Huelsken et al. created a β-catenin knockout mouse, as this molecule is a common effector of many Wnt signaling molecules. Before the mutant embryos die, several anterior differentiation markers are either not expressed, or their expression does not shift to the prospective anterior. Chimeras demonstrate that β-catenin is required in the fetus-forming epiblast, but not the visceral endoderm, suggesting that β-catenin mediates a signal from the embryonic ectoderm to pattern the endoderm. Early anterior patterning may also involve cell migration. The consequences of Wnt signaling for these processes, and the targets of β-catenin signaling, remain unknown.

The first set of β-catenin knockout mice, created by other investigators, was not examined for anterior gene expression. The mice did, however, show disruption of cadherin-mediated cell adhesion. This defect may have arisen from a shortened, dominant-negative protein made from the first, incomplete knockout. In the new knockout Huelsken et al. do not see a defect in adhesion, but observe that plakoglobin is recruited to replace the adhesive function of β-catenin.

Multiplying cells increase in mass, but cells that increase in mass do not always divide. For example, whereas platelet-derived growth factor (PDGF)-BB causes the smooth muscle cells (SMCs) that line arteries to divide, angiotensin II (Ang II) results only in increased protein synthesis, or hypertrophy. PDGF-BB–dependent SMC proliferation is involved in formation of atherosclerotic plaques. SMC hypertrophy caused by Ang II may strengthen blood vessels, so that the vessels can withstand the greater strain induced by the vasoconstricting effects of Ang II.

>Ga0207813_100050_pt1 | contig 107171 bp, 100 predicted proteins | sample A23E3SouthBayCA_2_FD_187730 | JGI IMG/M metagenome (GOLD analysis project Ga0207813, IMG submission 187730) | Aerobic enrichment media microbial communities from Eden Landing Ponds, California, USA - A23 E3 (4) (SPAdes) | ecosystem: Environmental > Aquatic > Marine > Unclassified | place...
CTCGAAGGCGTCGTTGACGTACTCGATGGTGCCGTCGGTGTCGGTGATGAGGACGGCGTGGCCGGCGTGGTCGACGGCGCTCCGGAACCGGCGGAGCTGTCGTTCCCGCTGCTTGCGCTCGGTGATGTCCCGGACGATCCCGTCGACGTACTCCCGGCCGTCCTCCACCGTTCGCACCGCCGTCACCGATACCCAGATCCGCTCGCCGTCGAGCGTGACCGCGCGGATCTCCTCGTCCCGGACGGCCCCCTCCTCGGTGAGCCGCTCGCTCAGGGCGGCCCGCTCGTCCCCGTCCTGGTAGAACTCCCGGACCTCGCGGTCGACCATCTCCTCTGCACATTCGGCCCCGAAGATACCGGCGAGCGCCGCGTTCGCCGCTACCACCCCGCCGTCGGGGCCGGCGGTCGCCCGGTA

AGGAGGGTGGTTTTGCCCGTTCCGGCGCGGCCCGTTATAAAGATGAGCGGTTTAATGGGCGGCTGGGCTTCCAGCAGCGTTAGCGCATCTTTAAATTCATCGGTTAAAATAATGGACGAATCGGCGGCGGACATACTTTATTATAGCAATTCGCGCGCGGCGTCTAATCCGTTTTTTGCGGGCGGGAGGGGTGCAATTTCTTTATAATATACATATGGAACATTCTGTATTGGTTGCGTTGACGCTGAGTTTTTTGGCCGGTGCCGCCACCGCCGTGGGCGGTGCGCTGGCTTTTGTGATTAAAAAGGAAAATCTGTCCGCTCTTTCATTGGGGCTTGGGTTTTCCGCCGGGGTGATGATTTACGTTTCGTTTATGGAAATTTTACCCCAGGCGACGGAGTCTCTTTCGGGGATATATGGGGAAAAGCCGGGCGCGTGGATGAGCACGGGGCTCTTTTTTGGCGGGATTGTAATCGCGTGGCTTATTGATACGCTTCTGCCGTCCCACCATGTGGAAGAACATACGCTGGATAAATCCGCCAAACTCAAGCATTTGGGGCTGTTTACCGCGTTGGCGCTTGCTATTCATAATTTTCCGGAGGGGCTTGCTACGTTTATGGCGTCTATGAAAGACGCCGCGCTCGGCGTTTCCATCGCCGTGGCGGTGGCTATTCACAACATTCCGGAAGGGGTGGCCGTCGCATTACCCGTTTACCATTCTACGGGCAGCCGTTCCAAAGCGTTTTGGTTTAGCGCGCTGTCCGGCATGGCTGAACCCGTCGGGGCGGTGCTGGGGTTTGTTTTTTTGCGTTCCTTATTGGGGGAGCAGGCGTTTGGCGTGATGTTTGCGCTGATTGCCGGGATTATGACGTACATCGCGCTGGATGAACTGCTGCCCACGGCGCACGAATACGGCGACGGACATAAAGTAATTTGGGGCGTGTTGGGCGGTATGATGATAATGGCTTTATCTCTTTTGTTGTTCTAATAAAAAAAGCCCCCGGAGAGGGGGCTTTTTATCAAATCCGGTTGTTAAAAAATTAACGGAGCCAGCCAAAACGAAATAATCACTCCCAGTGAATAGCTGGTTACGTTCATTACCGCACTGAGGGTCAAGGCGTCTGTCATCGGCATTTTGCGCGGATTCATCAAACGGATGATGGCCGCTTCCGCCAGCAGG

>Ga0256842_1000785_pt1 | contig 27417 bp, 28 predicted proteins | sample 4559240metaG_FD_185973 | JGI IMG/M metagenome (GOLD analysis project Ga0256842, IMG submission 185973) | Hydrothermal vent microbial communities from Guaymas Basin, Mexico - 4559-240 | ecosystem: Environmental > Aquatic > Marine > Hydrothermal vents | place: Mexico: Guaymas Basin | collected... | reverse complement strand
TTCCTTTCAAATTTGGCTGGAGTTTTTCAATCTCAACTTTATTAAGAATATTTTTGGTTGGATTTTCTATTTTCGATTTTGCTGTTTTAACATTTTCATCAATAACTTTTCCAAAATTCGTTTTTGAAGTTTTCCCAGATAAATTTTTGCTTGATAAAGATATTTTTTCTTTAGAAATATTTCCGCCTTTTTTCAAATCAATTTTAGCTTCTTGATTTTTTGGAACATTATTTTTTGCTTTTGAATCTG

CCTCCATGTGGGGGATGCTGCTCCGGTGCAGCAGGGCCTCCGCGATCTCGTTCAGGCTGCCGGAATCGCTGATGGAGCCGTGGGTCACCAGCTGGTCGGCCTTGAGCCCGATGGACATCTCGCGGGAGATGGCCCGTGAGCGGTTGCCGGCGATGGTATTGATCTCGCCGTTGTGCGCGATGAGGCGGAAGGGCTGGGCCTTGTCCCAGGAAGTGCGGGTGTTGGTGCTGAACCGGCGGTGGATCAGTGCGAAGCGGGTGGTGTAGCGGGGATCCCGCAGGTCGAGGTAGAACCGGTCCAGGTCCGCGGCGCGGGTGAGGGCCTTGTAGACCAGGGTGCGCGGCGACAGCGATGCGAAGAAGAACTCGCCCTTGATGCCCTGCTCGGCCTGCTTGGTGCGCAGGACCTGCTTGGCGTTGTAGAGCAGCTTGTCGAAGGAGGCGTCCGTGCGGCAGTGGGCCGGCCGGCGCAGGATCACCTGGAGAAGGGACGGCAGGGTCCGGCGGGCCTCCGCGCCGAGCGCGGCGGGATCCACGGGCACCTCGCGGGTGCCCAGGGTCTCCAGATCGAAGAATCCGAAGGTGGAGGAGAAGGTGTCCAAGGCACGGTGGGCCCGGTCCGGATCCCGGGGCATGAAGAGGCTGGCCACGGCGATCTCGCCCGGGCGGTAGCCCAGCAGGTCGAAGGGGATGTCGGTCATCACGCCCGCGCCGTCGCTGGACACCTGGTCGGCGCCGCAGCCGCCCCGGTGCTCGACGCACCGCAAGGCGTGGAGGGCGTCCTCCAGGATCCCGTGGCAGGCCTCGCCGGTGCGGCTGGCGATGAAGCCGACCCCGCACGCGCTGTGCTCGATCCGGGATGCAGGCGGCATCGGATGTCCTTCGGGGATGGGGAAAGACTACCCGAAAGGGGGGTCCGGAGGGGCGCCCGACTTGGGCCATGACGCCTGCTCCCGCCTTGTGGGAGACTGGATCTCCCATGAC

Servant et al. have found the reason for these divergent responses Servant et al. (page 543). Both factors drive the accumulation of D-type cyclins and the activation of the partner Cdk4 kinase. But only PDGF-BB can fully activate the Cdk2 kinase needed for entry into S phase, because only PDGF-BB can convincingly turn off the transcription of the gene for p27Kip1, an inhibitor of Cdk2, and increase the turnover of the protein. The signal transduction pathways downstream of PDGF-BB and Ang II are at least partially overlapping, but analysis of the p27Kip1 promoter should help to determine the crucial differences.

By William A. Wells, 1095 Market St. #516, San Francisco, CA 94103. E-mail: